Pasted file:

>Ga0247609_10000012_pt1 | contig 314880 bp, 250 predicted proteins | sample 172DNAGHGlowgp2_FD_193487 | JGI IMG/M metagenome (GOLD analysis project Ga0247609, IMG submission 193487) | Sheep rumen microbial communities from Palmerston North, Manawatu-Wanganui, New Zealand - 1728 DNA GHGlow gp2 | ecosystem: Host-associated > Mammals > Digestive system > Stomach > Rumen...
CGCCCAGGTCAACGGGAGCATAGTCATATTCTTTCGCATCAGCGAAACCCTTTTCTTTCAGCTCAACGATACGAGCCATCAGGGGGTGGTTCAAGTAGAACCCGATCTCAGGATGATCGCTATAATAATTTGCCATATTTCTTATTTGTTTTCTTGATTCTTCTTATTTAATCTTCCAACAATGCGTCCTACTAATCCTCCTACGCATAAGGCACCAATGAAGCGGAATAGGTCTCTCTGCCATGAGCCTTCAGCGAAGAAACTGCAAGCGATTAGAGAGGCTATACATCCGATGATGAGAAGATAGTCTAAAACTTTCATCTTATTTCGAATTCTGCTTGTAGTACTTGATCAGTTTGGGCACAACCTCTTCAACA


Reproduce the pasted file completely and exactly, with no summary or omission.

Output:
>Ga0247609_10000012_pt1 | contig 314880 bp, 250 predicted proteins | sample 172DNAGHGlowgp2_FD_193487 | JGI IMG/M metagenome (GOLD analysis project Ga0247609, IMG submission 193487) | Sheep rumen microbial communities from Palmerston North, Manawatu-Wanganui, New Zealand - 1728 DNA GHGlow gp2 | ecosystem: Host-associated > Mammals > Digestive system > Stomach > Rumen...
CGCCCAGGTCAACGGGAGCATAGTCATATTCTTTCGCATCAGCGAAACCCTTTTCTTTCAGCTCAACGATACGAGCCATCAGGGGGTGGTTCAAGTAGAACCCGATCTCAGGATGATCGCTATAATAATTTGCCATATTTCTTATTTGTTTTCTTGATTCTTCTTATTTAATCTTCCAACAATGCGTCCTACTAATCCTCCTACGCATAAGGCACCAATGAAGCGGAATAGGTCTCTCTGCCATGAGCCTTCAGCGAAGAAACTGCAAGCGATTAGAGAGGCTATACATCCGATGATGAGAAGATAGTCTAAAACTTTCATCTTATTTCGAATTCTGCTTGTAGTACTTGATCAGTTTGGGCACAACCTCTTCAACA